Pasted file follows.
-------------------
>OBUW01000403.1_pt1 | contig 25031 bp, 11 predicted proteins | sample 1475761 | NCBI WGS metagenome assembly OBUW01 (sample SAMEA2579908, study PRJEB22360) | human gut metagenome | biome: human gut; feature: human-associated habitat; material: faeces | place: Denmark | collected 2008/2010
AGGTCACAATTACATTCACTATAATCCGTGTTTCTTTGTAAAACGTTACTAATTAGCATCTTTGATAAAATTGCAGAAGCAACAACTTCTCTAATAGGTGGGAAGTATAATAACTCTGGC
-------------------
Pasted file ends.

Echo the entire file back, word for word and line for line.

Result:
>OBUW01000403.1_pt1 | contig 25031 bp, 11 predicted proteins | sample 1475761 | NCBI WGS metagenome assembly OBUW01 (sample SAMEA2579908, study PRJEB22360) | human gut metagenome | biome: human gut; feature: human-associated habitat; material: faeces | place: Denmark | collected 2008/2010
AGGTCACAATTACATTCACTATAATCCGTGTTTCTTTGTAAAACGTTACTAATTAGCATCTTTGATAAAATTGCAGAAGCAACAACTTCTCTAATAGGTGGGAAGTATAATAACTCTGGC